Ring oscillators comprising an even number of ring inverters do not oscillate and, therefore, the ring oscillator is caused to oscillate by means of shunt inverters. The ring inverters are arranged in a row and the output of the last ring inverter in the row is fed back to the input of the first ring inverter. The signal present at each signal point is fed back with a phase shift of 180 via the shunt inverters to a signal point, thus exciting the oscillation. Similarly as the other inverters mentioned above, the slope inverters are realized with MOSFETs.

Since digital circuits require different system clocks, which can be realized by varying the oscillator frequency, a stepwise change of the oscillator frequency can be achieved by switching the slope inverters. If inverters were merely added, the problem would arise that each added inverter would increase the current consumption and thus produce voltage peaks which would affect the frequency. By switching the slope inverters, the same number of inverters in the circuit is always active and the current consumption remains constant.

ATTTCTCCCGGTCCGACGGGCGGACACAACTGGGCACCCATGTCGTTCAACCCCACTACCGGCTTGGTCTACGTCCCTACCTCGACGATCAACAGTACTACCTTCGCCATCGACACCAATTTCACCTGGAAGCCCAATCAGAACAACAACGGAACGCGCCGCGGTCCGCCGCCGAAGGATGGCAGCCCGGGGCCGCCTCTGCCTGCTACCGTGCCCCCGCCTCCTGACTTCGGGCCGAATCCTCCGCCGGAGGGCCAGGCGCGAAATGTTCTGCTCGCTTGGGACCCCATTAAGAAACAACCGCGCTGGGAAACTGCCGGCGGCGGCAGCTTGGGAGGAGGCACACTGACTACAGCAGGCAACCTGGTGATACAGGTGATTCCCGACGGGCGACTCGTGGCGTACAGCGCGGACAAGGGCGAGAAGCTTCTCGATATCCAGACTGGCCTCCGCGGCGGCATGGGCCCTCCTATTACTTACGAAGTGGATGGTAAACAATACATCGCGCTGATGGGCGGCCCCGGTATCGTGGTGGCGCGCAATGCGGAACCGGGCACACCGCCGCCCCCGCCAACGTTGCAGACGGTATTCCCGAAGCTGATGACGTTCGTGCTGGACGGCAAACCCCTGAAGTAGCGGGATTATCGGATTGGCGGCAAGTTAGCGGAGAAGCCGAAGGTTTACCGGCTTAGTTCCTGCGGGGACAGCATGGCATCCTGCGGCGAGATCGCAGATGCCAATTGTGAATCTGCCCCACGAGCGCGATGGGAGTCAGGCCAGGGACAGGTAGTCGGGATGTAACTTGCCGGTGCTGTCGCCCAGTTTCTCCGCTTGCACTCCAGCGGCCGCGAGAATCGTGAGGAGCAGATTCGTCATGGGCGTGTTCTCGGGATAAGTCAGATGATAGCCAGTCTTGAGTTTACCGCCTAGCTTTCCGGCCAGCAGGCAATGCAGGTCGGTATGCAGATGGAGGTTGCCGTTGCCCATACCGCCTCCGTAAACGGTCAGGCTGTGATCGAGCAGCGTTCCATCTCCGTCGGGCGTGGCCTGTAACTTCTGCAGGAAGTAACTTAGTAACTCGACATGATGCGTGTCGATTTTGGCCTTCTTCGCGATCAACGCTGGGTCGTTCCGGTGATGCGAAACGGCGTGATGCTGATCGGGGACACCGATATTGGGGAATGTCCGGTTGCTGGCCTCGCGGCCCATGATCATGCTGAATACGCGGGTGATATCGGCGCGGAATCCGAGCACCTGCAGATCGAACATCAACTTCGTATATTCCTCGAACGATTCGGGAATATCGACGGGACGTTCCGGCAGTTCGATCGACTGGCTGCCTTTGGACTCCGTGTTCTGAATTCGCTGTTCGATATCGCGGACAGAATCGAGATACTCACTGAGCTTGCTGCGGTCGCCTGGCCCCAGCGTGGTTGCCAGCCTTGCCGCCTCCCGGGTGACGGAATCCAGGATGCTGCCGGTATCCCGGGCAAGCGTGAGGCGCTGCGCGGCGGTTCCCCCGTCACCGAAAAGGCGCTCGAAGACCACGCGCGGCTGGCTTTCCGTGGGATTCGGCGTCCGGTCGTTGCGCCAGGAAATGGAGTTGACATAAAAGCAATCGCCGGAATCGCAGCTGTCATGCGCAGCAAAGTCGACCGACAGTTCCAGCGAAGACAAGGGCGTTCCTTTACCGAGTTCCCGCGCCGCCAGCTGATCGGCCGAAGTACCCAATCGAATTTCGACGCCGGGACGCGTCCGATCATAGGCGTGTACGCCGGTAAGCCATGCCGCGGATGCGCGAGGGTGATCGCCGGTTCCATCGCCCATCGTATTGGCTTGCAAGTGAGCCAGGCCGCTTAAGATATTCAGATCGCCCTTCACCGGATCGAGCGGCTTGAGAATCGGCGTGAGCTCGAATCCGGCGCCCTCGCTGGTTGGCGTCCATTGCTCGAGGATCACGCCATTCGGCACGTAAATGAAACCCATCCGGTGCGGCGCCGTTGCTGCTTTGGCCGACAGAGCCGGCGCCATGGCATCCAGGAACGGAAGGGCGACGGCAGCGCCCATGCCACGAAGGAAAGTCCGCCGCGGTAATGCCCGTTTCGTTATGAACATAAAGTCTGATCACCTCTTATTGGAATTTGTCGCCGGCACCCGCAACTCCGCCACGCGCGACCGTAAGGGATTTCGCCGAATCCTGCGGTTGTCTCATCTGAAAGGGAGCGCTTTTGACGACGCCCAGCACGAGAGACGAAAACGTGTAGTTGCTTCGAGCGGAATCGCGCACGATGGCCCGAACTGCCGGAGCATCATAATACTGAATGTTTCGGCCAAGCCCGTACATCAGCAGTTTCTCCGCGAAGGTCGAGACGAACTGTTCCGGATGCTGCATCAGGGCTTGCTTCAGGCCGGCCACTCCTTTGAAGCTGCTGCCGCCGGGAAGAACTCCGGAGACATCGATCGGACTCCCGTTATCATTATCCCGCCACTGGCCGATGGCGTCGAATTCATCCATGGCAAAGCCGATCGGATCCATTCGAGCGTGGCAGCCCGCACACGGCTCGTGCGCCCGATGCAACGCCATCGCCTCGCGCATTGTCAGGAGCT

A further advantage of this circuit is its integrability. External oscillators can thus be integrated in existing circuits while saving space and material.

When all slope inverters are switched to the anti-phase mode, the smallest frequency is achieved because the signals to be summed have opposite phases and the steepness or slope and thus also the frequency is reduced. The more pairs of slope inverters are switched to the in-phase mode with respect to the ring inverters, the higher the frequency.